13 North Dakota State Parks

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North Dakota is home to some stunning natural landscapes. If you enjoy being outdoors, camping, hiking, fishing and exploring nature, then you will love these 13 North Dakota State Parks. North Dakota is an excellent place to explore, from the Badlands to the open plains and an abundance of shimmering lakes.

Not only do these state parks in North Dakota provide beautiful natural surroundings for relaxing and exploring, but they also are where stories of local and national history unfold. Both North Dakota’s national and state parks are well worth a visit, and you should consider adding a few of them to your North Dakota bucket list.

North Dakota State Parks

20 State Parks In North Dakota 

1- Fort Ransom State Park

a covered wagon in fort ransom
A covered wagon in Fort Ransom State Park in North Dakota.

Fort Ransom State Park is nestled in the forested Sheyenne River Valley in the state’s southeast corner.

This state park is named after the 1860s military Fort Ransom.

The river that runs through the park provides abundant outdoor opportunities, including canoeing, fishing, and many bird species.

This state park also has a short section of the North Country National Scenic Trail.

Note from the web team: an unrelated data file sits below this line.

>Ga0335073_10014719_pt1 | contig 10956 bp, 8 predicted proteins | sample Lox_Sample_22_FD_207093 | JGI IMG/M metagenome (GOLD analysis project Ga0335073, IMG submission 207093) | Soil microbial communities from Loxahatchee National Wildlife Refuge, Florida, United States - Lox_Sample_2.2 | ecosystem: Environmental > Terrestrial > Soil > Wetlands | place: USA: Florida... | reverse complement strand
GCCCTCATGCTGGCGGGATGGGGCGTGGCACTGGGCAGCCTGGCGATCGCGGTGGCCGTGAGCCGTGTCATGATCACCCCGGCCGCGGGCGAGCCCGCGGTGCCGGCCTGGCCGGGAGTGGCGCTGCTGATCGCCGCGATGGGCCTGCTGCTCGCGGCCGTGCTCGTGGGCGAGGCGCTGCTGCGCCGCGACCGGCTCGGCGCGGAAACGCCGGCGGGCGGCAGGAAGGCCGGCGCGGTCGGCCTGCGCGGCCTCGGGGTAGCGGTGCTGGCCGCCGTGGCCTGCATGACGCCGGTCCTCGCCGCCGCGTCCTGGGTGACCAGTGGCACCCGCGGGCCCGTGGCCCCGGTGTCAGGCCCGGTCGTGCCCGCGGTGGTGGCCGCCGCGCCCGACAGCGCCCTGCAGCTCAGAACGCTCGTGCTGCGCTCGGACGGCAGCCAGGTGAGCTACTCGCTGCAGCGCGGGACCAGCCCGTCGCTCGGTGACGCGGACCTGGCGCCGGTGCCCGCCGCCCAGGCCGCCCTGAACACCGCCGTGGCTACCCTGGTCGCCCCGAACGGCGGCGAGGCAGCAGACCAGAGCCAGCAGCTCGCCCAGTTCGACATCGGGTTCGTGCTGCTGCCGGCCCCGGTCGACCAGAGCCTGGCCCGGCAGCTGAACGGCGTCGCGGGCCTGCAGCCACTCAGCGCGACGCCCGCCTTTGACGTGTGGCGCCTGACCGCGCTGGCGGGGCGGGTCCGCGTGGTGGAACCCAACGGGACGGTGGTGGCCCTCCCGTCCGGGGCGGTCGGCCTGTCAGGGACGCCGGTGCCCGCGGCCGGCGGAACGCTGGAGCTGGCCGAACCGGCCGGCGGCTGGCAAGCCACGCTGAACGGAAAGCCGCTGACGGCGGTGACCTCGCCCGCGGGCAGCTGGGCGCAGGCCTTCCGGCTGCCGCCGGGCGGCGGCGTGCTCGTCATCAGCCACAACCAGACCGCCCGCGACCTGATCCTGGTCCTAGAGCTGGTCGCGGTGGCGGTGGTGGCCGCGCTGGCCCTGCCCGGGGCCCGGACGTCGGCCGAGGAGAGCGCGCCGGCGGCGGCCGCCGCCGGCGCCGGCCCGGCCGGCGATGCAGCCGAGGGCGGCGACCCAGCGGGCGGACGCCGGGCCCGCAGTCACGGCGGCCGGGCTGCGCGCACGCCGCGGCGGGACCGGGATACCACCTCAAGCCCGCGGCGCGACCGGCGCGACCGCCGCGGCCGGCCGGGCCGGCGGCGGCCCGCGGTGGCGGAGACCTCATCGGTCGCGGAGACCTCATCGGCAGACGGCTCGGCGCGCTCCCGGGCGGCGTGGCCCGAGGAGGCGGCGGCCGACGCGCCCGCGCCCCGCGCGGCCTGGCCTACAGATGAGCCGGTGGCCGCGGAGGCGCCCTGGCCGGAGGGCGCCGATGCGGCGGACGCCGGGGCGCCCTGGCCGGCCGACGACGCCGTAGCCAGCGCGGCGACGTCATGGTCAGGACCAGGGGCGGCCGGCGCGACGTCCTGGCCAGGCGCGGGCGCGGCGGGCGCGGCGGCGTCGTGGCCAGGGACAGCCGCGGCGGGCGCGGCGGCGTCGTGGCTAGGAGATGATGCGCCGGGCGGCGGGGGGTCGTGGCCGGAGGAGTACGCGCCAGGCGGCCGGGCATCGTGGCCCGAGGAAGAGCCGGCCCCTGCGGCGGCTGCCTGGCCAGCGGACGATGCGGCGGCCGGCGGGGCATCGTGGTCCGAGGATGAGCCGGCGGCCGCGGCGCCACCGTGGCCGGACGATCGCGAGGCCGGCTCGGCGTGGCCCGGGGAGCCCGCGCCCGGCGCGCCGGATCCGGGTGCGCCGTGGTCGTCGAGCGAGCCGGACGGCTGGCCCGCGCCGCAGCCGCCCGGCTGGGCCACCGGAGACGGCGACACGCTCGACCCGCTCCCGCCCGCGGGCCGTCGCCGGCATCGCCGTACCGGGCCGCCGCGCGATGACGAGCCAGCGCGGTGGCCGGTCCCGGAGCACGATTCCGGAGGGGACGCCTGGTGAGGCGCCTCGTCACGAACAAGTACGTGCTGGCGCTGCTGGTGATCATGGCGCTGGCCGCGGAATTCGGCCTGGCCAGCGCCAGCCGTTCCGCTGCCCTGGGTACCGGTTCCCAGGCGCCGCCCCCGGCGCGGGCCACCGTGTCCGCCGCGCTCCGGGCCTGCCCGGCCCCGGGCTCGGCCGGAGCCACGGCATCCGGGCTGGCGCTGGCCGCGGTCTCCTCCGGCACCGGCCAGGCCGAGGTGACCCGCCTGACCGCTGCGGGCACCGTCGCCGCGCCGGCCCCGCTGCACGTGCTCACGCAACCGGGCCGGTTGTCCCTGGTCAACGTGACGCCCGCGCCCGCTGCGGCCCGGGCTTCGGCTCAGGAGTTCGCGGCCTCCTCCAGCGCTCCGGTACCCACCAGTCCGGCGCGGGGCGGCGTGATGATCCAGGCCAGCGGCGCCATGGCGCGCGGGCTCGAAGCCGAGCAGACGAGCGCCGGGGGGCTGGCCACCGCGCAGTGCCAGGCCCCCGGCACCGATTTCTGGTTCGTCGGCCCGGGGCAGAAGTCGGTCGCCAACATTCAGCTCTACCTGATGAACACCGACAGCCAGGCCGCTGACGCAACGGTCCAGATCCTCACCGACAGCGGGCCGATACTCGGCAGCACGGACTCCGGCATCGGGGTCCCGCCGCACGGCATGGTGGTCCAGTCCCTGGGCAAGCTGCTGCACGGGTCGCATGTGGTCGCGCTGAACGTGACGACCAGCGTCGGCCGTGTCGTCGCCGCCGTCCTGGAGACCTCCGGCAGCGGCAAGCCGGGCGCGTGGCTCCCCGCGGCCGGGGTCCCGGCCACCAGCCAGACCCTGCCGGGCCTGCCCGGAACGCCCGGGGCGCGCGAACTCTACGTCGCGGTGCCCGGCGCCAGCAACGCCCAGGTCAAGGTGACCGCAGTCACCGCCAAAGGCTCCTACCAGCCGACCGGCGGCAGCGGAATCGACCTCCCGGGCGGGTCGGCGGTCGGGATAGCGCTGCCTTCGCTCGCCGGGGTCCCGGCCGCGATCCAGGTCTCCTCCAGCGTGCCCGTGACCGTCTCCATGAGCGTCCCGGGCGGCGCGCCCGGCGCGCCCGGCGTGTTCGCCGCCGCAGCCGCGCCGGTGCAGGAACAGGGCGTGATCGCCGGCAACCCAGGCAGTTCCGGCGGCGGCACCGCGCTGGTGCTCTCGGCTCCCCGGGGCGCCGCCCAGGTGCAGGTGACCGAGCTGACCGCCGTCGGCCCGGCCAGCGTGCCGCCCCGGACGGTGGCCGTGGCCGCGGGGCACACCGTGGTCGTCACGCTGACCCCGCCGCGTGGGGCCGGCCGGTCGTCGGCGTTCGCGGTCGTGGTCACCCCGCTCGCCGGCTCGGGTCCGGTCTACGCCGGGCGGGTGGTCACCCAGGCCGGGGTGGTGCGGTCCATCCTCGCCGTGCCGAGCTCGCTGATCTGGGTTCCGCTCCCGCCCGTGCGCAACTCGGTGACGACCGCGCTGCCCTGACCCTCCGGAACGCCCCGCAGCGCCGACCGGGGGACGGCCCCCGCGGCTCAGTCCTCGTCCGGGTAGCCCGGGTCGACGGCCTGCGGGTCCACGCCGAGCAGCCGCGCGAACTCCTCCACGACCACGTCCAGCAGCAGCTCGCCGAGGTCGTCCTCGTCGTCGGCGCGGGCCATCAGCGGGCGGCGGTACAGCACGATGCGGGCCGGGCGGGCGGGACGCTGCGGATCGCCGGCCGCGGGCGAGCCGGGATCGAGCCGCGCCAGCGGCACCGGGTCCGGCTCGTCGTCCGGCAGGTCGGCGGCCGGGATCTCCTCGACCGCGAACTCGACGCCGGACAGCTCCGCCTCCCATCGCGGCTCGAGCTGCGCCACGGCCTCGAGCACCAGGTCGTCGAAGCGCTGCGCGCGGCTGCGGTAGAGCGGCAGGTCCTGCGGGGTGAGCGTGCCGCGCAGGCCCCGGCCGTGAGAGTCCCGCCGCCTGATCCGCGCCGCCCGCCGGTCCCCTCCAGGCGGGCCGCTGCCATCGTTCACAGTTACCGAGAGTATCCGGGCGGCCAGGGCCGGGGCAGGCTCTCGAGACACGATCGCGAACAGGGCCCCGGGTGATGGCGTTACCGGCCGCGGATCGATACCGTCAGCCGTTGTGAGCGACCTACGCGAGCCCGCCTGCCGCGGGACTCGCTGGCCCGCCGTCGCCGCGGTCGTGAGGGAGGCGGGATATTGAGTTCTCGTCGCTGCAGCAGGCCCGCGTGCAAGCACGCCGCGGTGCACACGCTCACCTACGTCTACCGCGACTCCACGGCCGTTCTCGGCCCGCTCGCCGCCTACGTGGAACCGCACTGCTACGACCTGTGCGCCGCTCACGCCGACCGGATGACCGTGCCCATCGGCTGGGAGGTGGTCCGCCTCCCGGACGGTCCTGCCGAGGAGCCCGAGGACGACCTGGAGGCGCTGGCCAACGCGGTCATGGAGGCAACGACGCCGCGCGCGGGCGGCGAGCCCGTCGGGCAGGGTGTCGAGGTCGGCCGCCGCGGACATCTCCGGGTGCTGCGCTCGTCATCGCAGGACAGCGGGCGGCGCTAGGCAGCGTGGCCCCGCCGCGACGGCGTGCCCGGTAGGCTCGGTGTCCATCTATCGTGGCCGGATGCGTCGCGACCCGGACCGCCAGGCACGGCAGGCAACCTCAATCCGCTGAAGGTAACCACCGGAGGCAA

One of the best things about Fort Ransom State Park is the 20 miles of trails that meander in a series of loops around the park, which you can walk, horse ride, bike or cross-country ski and snowshoe in winter.

Some of the best trails within this state park include the Redetzke Ridge Trail (2.84 miles), the North Fork Trail (1.64 miles) and the Pederson Hills Trail (1.36 miles).

As winter comes and the snow falls, this park becomes a haven for cross-country skiers.

There are even snowmobile trails to explore, a fun way to see the park.

The Fort Ransom State Park is at 5981 Walt Hjelle Parkway, Fort Ransom, ND 58033.

Aerial view of Fort Ransom State Park river with blue sky
Fort Ransom State Park in North Dakota has wide open spaces.

2- Turtle River State Park

Turtle River State Park is a beautiful state park east of North Dakota, close to the Minnesota border.

The Civilian Conservation Corps (CCC) established the park during the 1930s under the New Deal.

The park is centred around the Turtle River and surrounded by a densely wooded valley.

The meandering river is popular among fly fishers as it’s North Dakota’s only stream with tons of rainbow trout.

The park is excellent for camping, picnicking, hiking and mountain biking.

Winter is popular for cross-country skiing and sledding because the park is home to 7.5 miles (12 km) of groomed trails perfect for winter activities.

The Turtle River State Park is home to an abundance of wildlife that makes any visit extra exciting.

One of the best places to try and spot wildlife is along the Timber Loop a 1.16-mile trail that heads through the woods.

The Turtle River State Park is at 3084 Park Ave NE, Arvilla, ND 58214.

3- Icelandic State Park

Icelandic State Park is on the shores of Lake Renwick in the northeast of North Dakota.

This state park covers an area of 912 acres (369 ha) of beautiful woodland that’s a sanctuary for plants, wildlife, and birds.

The park was first established in 1964 and allows visitors to explore the outdoors and learn about the early settlers in North Dakota.